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Programs Deciding between Physics or Engineering

  1. Jul 31, 2017 #1
    I'm trying to decide if I should pursue a career in physics in physics or engineering. I'm 17 and will be applying to universities soon and I'm considering the University of Waterloo, Queen's University and University of Toronto. If I continue with engineering than I would most likely pursue mechanical or mechatronics.

    I really have a passion for particle physics and astrophysics and am wishing to achieve a masters and PhD but I'm aware that there seems to be limited job market for these professions. I've done some research and there are a lot of different answers as to how hard it is to find a job, some say it is relatively easy but others say that the market for these jobs will only diminish.I do not plan on having a large family and so money is not such a big concern but I would like a living wage, such as 65,000k. I would like to know how difficult it is and how long it takes to find a stable position in a pure field of physics. Also are the job prospects any different between theoretical and experimental physics.

    It seems like there are greater job opportunities for mechanical or mechatronical engineers, so if I pursue an education in one of these fields than it would be for the job security, I would enjoy a career in these fields and so I would not be miserable but I feel like I would enjoy physics more.

    I've also considered doing a double major, or minoring in physics, but I understand that this would entail a lot of work and am not completely sure about how that would work.

    I'm just looking for some statistics and advice because I'll be applying to programs shortly and am a little stressed. It's a big decision and any input will be greatly appreciated.
     
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  3. Jul 31, 2017 #2

    DrDu

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    You could also consider to make a BA in engineering to learn how engineers think and then a master in physics to learn how to think :-)
    Seriously speaking, I hardly know of any theoretical physicist working as such after his PhD, even less in particle physics.
    When talking about family take in mind that these decisions depend also largely on your partner which you may not have found yet.
    On the other hand time at university will probably be the only time in your live until retirement when you will be free to pursue your own interests.
     
  4. Jul 31, 2017 #3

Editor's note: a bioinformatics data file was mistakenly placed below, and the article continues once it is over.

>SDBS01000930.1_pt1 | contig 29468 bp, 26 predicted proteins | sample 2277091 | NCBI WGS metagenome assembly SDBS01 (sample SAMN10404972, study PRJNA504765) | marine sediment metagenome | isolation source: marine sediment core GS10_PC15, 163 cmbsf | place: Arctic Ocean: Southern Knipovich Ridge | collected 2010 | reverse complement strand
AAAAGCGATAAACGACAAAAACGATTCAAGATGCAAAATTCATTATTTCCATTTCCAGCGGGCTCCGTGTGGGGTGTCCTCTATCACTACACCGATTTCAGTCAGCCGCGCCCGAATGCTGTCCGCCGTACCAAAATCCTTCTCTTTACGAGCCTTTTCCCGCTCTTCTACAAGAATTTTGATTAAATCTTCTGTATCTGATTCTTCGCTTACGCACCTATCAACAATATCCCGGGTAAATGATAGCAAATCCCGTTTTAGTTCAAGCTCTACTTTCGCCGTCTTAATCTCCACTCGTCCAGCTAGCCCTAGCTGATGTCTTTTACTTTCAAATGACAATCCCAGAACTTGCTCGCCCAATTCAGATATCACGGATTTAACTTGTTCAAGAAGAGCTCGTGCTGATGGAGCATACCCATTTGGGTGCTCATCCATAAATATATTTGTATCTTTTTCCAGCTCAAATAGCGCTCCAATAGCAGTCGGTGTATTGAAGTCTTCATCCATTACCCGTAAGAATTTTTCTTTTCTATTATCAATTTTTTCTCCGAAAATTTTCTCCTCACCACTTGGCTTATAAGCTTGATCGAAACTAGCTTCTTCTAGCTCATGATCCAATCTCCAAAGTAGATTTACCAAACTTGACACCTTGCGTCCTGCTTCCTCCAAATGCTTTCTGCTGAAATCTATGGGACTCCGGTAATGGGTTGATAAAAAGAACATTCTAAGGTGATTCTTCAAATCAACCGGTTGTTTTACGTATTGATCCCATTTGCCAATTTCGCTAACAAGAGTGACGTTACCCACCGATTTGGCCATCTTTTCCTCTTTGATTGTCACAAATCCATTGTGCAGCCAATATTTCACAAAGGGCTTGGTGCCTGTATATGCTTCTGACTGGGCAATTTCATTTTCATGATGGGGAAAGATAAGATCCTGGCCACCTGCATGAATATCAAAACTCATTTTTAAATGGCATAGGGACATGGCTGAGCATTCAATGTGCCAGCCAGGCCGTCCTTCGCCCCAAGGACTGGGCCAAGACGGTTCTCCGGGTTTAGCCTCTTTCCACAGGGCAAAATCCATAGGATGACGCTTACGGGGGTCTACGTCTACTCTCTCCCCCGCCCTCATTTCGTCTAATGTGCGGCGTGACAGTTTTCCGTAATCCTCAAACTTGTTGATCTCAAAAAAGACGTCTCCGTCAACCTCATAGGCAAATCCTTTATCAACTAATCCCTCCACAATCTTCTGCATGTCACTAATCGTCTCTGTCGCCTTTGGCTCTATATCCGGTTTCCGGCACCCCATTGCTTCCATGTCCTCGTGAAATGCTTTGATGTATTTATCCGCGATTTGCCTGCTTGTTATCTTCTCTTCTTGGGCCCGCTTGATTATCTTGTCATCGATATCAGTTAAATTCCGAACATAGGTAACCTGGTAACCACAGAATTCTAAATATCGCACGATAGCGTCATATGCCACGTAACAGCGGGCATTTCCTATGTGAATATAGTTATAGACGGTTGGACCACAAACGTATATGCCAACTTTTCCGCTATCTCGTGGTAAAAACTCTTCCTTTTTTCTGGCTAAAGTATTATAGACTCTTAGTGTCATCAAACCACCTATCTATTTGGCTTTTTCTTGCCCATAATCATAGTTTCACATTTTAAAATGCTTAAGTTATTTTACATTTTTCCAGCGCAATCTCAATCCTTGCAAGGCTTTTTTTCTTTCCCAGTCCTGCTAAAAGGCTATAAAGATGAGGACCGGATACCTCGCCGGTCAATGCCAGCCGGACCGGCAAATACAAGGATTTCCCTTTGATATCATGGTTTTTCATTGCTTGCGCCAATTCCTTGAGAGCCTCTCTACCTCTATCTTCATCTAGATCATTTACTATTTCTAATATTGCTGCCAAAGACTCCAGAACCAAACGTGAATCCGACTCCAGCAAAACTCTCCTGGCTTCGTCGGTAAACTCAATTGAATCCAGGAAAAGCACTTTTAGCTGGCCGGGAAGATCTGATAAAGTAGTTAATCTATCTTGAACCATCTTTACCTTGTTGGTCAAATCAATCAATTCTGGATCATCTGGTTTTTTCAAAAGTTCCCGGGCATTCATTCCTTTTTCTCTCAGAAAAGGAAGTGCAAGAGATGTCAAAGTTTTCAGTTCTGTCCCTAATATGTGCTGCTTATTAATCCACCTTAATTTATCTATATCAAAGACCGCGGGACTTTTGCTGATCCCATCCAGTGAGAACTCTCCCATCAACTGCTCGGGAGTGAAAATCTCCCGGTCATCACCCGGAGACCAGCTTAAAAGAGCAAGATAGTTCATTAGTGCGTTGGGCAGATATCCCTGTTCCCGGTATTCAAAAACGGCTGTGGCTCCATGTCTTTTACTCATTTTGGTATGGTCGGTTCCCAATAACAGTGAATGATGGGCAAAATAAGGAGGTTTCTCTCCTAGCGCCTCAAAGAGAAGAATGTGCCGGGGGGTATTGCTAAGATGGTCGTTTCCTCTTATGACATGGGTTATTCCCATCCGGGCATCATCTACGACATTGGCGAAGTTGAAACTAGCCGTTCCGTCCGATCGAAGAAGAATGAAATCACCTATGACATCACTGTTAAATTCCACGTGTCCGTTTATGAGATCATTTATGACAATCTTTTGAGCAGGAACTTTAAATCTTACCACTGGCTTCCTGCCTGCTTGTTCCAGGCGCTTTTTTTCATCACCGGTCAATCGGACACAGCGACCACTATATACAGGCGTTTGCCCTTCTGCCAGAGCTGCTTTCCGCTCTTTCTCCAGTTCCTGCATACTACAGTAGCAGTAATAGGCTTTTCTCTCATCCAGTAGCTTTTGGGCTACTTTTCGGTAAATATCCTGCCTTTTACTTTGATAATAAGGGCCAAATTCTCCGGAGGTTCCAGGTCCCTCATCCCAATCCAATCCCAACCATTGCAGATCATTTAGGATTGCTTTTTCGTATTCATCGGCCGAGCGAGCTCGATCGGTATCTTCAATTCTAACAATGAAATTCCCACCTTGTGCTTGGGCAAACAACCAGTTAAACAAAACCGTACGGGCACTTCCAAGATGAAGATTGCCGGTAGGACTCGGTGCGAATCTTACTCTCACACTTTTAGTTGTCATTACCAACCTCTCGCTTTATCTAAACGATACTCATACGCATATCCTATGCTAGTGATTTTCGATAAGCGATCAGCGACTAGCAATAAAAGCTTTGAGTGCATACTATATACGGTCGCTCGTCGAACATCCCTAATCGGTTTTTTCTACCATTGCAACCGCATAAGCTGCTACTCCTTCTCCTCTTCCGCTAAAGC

I would certainly agree that there is a difference, but it is not the difference that this comment implies.

    As to which degree you should pursue, I think much depends on how good you expect to be at what you do. If you are willing to work hard enough to be at the top of whatever you choose, you will find employment there. If, on the other hand, you do not envision working that hard and want to be more assured of a job, you need to look hard at where the jobs are more abundant.
     
  5. Jul 31, 2017 #4

    Choppy

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    In making this decision it's important to remember that what you're deciding on is the direction of your post--secondary education and not necessarily your career (although the two are often correlated).

    Physics is an academic degree. In general a physics degree is oriented towards preparing students for graduate studies in physics. The majority of people who study physics do not go on to become professors, unfortunately. It's hard to give precise statistics on those who do. If you finish a PhD in astrophysics or particle physics, it's best to assume you've got about a 1 in 10 chance of getting a tenured position and that you'll be competing against many highly motivated, extremely intelligent and hard-working people for it. That said, the data indicates that physics graduates tend to do quite well in terms of salaries and job satisfaction when they do enter the workforce, and there is low unemployment associated with the degree. One of the bigger issues is that they aren't usually doing the physics research that they wanted to do originally. The other is that the transition from academia to the workforce can be difficult. A lot can depend on the skills that you pick up during your education.

    Engineering on the other hand is a professional degree. Most engineering programs are set up specifically to allow you to enter the workforce as an engineer.
     
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